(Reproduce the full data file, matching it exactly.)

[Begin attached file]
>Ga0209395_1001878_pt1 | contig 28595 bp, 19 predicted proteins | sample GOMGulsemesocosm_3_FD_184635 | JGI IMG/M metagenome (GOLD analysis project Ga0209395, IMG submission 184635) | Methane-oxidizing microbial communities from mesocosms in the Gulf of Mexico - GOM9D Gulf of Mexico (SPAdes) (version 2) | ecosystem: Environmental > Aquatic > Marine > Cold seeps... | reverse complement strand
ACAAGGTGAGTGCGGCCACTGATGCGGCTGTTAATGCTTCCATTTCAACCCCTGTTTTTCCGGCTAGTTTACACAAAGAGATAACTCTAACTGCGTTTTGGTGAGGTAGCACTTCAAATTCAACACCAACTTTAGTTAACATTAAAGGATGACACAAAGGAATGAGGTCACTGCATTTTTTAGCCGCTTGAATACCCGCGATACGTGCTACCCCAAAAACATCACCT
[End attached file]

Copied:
>Ga0209395_1001878_pt1 | contig 28595 bp, 19 predicted proteins | sample GOMGulsemesocosm_3_FD_184635 | JGI IMG/M metagenome (GOLD analysis project Ga0209395, IMG submission 184635) | Methane-oxidizing microbial communities from mesocosms in the Gulf of Mexico - GOM9D Gulf of Mexico (SPAdes) (version 2) | ecosystem: Environmental > Aquatic > Marine > Cold seeps... | reverse complement strand
ACAAGGTGAGTGCGGCCACTGATGCGGCTGTTAATGCTTCCATTTCAACCCCTGTTTTTCCGGCTAGTTTACACAAAGAGATAACTCTAACTGCGTTTTGGTGAGGTAGCACTTCAAATTCAACACCAACTTTAGTTAACATTAAAGGATGACACAAAGGAATGAGGTCACTGCATTTTTTAGCCGCTTGAATACCCGCGATACGTGCTACCCCAAAAACATCACCT